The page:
Strong. What the heck does that even mean anyways? I can tell you one thing with no shame, physically I am pretty weak. Five pound weights can go to hell.
But I have long been lauded as 'strong' for speaking out about my struggle with Parkinson's. Often people ask me how I did it all, how I am still here, still speaking, still going 'strong.' People seem to think that if they were me they would not still be here, or at the least not still be happy. But I believe that assumption is false. When we have no other choice we fight because in the end we have a zeal for life. You do not realize how much you want to live until you are staring brain surgery, a feeding tube, IV nutrition, ect., straight in the face. You do not know just how much you love living until you are in the middle of the ocean and you can sink or swim. I promise you would swim as hard as you could because drowning is unimaginable.
Things have been so hard lately. I have felt like it is the end of the rope over and over again, even when good things are on the horizon, they just do not feel good anymore. I am so close to getting off of TPN, and yet that is clouded by the protein deficiency I have aquired in the past few months. Due to the shortage of IV nutrition thanks to the hurricanes that wiped out the manufacturing of vital IV supplies, I have been on half protein for months. Lately exercise has left me in bed for days, and that is due to not having enough protein to rebuild my muscles. The muscle mass I have spent over a year to develop is practically gone and the activities that bring me joy, like dance and rock steady, have been impossible. I finally got the answer to why in the form of a blood test showing how low my protein level was. The good news is being almost off TPN, my formula should remedy that. But it is still just a blow right now. Instead of feeling happy that I finally got answers, like I normally would be, all it feels like is how stupidly unfair this problem was to begin with, how the pharmaceutical system screwed over me and thousands of other patients who depend on artificial nutrition to survive.
Also, I just want to eat a freaking pizza and I know that would just mean misery so I don't. I take a few bites here and there and even that hurts a lot but it is all I can do and I have to accept that. And I do. But sometimes, its just unfair, and not admitting that is lying to myself. Not saying that is not fair to myself, and is more harmful than anything.
I am realizing how often I say 'its okay' when people pity me. How often I make excuses for my failed health, how I justify being 23 and having the past nine years of my life defined by Parkinson's. Its not okay. It is not okay that I can barely remember who I was before this disease.
Actually, before this disease, there were some rocky years. I got sick towards the end of Freshman year of high school. I was 14. 14 was the first year of my life since 11 that I was happy, the middle school years for me were full of self hatred and angst. I was finally free. I finally felt accepted, felt worthy of something. Felt like I was good at something, like I could see beyond where I was then and knew that a future was ahead of me that could be full of possibilities. And then it happened. It was April and I felt a pain in my leg. And nothing was the same after that ever again.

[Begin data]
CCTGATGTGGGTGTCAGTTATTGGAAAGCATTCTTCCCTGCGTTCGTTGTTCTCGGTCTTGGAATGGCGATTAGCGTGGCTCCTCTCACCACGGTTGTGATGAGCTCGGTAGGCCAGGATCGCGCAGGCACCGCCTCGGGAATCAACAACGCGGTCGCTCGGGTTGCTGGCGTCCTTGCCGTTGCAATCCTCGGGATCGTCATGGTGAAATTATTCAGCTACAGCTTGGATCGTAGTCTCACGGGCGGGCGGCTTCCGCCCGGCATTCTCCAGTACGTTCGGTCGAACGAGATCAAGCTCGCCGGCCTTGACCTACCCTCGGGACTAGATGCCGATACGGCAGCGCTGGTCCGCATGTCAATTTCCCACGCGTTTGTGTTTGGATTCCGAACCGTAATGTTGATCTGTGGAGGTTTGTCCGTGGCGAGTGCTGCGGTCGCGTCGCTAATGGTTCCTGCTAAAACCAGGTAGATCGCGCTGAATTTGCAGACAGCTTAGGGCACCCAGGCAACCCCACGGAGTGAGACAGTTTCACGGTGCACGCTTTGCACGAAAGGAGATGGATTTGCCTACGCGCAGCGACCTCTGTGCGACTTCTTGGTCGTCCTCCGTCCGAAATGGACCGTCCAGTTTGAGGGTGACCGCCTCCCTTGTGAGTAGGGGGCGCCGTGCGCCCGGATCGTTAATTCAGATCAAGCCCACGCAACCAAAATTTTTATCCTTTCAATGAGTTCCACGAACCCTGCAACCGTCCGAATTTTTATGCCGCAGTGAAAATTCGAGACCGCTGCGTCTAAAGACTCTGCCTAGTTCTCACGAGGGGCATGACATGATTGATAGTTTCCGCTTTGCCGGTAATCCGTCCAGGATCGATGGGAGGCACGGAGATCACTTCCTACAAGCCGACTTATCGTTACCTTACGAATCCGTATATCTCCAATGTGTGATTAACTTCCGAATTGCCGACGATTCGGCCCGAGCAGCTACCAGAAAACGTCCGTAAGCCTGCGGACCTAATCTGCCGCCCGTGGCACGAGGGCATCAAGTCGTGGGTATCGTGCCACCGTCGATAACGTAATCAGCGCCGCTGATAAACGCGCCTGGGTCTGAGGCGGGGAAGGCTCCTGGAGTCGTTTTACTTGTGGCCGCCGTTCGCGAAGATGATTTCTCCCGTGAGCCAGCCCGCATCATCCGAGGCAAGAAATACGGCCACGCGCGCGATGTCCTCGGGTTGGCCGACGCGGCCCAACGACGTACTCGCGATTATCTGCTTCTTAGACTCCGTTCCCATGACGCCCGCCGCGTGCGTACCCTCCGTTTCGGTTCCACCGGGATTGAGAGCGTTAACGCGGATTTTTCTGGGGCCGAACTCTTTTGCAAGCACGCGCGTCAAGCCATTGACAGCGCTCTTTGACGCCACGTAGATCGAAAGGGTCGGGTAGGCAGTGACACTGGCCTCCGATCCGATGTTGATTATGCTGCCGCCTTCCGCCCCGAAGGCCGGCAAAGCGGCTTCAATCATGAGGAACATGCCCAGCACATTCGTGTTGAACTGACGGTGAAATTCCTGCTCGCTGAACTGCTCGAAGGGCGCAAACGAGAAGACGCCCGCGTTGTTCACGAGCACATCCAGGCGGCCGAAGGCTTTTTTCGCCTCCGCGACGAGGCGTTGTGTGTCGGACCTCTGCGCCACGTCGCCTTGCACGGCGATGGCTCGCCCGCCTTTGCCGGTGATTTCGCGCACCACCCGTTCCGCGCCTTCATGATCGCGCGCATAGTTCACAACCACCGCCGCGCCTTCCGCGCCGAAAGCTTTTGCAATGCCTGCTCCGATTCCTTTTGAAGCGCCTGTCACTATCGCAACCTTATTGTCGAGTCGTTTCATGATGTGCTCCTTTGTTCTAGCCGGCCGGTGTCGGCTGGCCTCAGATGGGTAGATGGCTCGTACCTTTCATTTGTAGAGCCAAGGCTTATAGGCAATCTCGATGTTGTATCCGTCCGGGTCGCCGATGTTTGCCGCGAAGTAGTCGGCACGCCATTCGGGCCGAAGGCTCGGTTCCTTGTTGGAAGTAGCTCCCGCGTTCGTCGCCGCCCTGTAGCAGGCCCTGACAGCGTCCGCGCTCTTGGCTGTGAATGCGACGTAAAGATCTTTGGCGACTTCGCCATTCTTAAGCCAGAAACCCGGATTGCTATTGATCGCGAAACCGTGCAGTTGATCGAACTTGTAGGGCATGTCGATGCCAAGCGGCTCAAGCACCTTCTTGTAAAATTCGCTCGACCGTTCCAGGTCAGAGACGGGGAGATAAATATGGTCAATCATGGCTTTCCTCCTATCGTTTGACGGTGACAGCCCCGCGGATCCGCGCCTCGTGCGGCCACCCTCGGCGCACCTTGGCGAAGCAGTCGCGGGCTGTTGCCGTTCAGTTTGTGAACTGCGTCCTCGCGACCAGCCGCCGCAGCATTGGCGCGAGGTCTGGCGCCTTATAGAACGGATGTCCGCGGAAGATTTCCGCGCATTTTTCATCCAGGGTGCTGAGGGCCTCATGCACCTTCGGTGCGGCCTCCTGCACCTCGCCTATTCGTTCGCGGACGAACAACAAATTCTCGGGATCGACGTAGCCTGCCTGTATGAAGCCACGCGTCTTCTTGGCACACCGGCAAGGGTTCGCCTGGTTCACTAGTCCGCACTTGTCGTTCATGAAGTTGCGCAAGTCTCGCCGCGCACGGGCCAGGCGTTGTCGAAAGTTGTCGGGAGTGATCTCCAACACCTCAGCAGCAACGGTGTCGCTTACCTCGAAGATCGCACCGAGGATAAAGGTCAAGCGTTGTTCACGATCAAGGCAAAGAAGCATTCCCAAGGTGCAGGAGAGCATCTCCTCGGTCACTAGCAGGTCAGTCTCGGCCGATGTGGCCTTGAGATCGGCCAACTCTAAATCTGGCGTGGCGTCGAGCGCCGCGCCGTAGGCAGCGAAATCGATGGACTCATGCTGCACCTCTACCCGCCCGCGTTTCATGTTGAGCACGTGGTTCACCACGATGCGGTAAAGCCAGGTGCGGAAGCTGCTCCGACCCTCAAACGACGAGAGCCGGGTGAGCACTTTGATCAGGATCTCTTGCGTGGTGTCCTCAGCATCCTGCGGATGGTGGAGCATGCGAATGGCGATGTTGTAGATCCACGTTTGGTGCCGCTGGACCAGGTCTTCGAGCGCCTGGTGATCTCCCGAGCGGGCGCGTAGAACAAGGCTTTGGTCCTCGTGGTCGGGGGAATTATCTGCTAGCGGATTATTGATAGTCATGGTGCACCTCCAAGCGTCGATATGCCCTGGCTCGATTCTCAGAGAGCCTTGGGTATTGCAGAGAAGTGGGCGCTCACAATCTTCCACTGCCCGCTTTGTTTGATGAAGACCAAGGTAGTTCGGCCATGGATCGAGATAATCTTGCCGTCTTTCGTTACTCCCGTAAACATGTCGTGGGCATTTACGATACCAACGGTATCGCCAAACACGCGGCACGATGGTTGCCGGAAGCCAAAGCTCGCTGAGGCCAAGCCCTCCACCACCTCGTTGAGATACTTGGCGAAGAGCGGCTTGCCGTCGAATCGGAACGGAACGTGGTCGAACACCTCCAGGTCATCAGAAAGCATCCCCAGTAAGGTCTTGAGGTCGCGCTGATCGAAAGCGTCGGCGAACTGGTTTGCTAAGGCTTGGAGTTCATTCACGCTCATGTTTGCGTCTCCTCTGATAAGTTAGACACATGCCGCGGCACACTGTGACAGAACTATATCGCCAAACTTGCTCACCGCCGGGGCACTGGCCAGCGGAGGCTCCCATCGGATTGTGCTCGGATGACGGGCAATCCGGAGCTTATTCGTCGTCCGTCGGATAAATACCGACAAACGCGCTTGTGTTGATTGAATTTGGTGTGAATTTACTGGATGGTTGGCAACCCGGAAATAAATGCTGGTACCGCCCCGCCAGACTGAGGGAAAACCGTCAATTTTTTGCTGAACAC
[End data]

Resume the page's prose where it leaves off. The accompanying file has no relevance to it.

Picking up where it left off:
Here is where maybe I turn back into the eternal optimist (with a big wedge of sarcasm and cynicism). What happened after that was amazing and awful all at once. The timing of which I got Parkinson's, as cruel as it might be, also was perhaps the best thing that ever happened to me. I love who I became because of that time. I had to give up singing, which was my world at the time. I defined myself by my operatic ability. And suddenly, I could not make it through a rehearsal. I couldn't stand for a performance. My once rich tone and vibrato became horse after half an aria. Doctors appointments replaced voice lessons and a dream was taken from me.
Grieving that loss was the hardest thing I had to do at that point in my life. It sucked. But it made me stronger. And it put me in a place of emptiness, at just the right time for me to find chemistry and art, the two things that became my life. I learned that I needed to fill up the creative space left by music with something, and I learned that creating something from nothing gave me the clarity and strength to work through hard times. Late nights of pain have long produced some of the pieces I am most proud of, and the practice of creating filled the hours of pain and kept my mind off of misery. A quilt for my cousin's daughter was made in the days following my brain surgery, where I needed something to fill my time and keep me sane in my recovery. I also discovered my passion for science in the year following the onset of my Parkinson's. Chemistry filled my mind with infinite possibility, attempting to understand the molecular world expanded my universe, and has captivated me ever since. I had something I was once again good at, and a new passion, one that is my passion to this day. I also took my health into my own hands as the more science I learned, the more I understood my broken body. I started reading medical research, and what began with me looking up every other word ended with me developing a medical lexicon in my head and assisting in my own diagnosis. Chemistry gave me the power I had lost back. I went to college because it rebuilt my confidence, because I had a need to keep learning. I do not know how I would have started college with an undiagnosed disease that was quickly robbing me of my motor skills without that passion. It was at times the only thing pushing me forward.